CALGARY — The average cost of a data breach in Canada hit a record high last year as companies grappled with new cybersecurity risks during the COVID-19 pandemic.
According to a new report from IBM Security, the average cost of a data breach in Canada was $6.75 million per incident in the 2021 survey year. That's up from $6.35 million the year before and the highest since IBM first included Canada in its survey seven years ago. It's also higher than the 2021 global average of $4.24 million US ($5.34 million), which in itself is a 10-per-cent increase from the prior year and the highest global average in the survey's 17-year history.
The study suggests cybersecurity efforts may have lagged behind as companies were forced to rapidly adapt to remote work during the pandemic, said IBM Security associate partner Ray Boisvert.
"This to me is a wake-up call," Boisvert said, adding companies reported data breaches last year that were not only costly, but also difficult to contain. For example, companies surveyed reported a mean time of 164 days to identify they had a breach and 60 days to contain it, one week longer than the prior year's report.
According to the study, data breaches cost $1 million more on average when remote work was indicated as a factor in the event.
“There was certainly a strong link to remote work," Boisvert said. "We're now living in a perimeter-less environment ... and trying to defend a multiplicity of inputs becomes very difficult."
Charles Finlay, executive director of the Rogers Cybersecure Catalyst at Ryerson University, said the sheer volume of varying devices and network connections used by remote workers during the pandemic posed a cybersecurity threat.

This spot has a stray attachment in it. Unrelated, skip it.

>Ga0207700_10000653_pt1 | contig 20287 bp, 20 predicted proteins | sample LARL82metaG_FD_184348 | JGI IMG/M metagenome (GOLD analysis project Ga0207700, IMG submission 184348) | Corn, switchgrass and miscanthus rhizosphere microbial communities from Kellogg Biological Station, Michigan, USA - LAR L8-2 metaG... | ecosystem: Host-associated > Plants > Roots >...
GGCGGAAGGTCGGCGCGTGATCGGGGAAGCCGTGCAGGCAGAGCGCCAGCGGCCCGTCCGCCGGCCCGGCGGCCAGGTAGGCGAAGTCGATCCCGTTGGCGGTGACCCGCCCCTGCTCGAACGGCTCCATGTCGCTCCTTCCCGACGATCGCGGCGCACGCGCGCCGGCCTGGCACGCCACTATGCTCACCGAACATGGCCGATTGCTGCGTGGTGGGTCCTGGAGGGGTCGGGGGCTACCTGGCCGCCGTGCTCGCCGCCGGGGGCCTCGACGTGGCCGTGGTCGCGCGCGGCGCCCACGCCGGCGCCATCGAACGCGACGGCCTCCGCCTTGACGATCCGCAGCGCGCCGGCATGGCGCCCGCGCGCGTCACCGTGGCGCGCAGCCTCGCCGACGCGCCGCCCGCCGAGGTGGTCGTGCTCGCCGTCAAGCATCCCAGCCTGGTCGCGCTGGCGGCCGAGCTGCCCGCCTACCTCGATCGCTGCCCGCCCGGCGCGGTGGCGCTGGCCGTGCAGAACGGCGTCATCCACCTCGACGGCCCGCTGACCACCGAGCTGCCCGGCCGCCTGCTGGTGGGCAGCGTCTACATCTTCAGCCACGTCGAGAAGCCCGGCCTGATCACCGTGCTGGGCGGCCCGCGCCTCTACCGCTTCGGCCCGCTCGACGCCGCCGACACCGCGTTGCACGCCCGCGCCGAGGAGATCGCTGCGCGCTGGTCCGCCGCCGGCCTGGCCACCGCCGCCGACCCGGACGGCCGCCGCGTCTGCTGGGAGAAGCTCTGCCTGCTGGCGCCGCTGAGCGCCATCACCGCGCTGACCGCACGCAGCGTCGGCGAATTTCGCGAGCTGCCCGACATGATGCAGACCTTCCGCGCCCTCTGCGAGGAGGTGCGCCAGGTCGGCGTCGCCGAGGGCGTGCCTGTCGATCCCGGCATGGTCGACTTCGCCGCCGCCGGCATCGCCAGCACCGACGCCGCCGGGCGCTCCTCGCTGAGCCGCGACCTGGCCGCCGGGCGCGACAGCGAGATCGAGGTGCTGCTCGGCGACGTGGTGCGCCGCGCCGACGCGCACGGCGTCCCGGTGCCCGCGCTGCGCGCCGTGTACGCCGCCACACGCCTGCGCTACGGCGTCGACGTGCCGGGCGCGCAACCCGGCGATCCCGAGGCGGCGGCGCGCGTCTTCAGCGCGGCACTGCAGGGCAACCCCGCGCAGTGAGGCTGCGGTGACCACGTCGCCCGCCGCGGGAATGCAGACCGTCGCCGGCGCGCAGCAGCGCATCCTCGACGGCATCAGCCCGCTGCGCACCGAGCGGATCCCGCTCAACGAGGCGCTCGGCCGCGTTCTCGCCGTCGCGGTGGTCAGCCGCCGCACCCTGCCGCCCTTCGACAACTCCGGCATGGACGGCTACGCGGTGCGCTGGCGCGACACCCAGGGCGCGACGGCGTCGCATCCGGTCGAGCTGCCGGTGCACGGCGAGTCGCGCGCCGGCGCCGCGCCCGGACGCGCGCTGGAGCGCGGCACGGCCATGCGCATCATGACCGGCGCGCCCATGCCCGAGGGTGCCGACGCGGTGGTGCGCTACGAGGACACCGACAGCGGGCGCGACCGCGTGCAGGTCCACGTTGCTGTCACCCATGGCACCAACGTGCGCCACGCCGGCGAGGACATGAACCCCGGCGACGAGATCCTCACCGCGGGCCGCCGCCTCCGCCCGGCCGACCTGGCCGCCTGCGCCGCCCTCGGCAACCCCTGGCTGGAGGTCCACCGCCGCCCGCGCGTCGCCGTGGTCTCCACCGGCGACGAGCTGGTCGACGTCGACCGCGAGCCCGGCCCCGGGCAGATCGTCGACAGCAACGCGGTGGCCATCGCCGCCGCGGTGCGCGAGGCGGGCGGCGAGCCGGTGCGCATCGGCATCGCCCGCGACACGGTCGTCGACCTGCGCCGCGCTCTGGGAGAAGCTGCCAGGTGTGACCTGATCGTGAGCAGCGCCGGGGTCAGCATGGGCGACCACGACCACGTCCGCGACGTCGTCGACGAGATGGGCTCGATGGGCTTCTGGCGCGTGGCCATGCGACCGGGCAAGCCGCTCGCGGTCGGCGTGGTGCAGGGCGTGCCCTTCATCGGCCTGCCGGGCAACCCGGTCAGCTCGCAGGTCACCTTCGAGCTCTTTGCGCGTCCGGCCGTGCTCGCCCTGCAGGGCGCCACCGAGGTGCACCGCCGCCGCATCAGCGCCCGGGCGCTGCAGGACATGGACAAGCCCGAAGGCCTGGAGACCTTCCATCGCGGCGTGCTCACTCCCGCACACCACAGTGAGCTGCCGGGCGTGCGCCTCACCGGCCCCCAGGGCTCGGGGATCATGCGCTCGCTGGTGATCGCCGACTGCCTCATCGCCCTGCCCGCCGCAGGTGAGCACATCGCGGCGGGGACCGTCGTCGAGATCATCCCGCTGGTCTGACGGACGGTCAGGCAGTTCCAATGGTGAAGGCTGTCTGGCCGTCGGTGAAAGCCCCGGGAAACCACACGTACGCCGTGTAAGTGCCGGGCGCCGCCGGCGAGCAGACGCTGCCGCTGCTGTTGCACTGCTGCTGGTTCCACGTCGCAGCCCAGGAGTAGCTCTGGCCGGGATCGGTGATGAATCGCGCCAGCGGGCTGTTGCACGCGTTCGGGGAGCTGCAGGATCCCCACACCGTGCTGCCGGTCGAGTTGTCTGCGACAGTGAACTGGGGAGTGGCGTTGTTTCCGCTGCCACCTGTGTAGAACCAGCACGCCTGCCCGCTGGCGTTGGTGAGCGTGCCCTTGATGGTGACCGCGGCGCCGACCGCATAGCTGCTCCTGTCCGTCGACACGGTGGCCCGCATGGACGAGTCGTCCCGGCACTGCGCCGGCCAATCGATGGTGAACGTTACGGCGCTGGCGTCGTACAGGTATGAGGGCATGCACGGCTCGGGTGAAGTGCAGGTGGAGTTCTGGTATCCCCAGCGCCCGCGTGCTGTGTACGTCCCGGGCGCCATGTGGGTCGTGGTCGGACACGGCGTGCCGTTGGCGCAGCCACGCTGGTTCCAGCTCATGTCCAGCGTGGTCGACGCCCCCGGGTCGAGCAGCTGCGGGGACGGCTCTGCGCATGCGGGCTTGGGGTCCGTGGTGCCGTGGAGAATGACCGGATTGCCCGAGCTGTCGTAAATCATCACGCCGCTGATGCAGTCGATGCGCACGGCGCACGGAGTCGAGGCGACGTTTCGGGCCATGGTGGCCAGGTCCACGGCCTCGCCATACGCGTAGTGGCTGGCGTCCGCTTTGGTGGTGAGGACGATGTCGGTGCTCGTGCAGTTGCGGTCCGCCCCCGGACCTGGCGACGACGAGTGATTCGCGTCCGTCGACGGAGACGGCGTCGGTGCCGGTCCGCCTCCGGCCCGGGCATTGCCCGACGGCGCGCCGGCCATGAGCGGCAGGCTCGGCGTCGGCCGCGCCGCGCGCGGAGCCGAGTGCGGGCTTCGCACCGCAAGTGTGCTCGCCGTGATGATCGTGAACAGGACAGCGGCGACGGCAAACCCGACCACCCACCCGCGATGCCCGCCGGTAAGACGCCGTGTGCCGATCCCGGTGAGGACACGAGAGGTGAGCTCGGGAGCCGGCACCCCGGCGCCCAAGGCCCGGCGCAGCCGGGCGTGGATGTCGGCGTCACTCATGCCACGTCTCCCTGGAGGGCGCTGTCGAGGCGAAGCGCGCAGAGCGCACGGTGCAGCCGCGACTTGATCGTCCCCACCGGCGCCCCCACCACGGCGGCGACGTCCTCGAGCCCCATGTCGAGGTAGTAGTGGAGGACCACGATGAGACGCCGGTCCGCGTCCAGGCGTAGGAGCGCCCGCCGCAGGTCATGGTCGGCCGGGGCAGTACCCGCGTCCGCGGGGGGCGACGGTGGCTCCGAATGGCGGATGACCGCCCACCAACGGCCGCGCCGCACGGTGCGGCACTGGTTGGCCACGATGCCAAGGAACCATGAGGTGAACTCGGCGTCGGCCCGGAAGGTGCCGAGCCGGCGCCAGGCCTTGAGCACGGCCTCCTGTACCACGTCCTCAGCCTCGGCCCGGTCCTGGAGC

"Employees are working from home using insecure Internet networks and computers, and the kind of security measures that would be imposed in a corporate environment in a workplace just are not always present,” Finlay said.
He added that a crisis such as the global pandemic can also be easily exploited by cybercriminals — for example, through a phishing email that poses as official health advice.
"We know that fake websites have been set up purporting to provide information on COVID-19," Finlay said. "So COVID-19 has provided a lot of opportunity, unfortunately, for malicious attackers and cybersecurity. I’m not surprised by IBM’s findings.”
The survey found nearly half (44 per cent) of the breaches analyzed exposed customer personal data, such as names, emails, passwords, or even health-care data. It found compromised user credentials (such as stolen passwords) were the most common method used as an entry point by attackers, representing 20 per cent of breaches studied.
Ransomware attacks are also growing increasingly common, said Finlay, pointing to high-profile incidents so far in 2021 such as the Russian-linked cyberattacks on Colonial Pipeline and JBS Foods.
“When I look back at the last year, the most serious development that I see is around the increasingly serious ransomware attacks, in particular around critical infrastructure," Finlay said. "Ransomware is exploding as a major international security problem. It is a multi-billion [dollar] global industry.”
The IBM survey analyzed real-world data breaches experienced by 500 organizations worldwide (26 in Canada) between May 2020 and March 2021. It factored in costs to companies ranging from legal, regulatory, and technical responses in the event of a cyberattack, to loss of brand equity, customers, and employee productivity.
This report by The Canadian Press was first published July 28, 2021.
Amanda Stephenson, The Canadian Press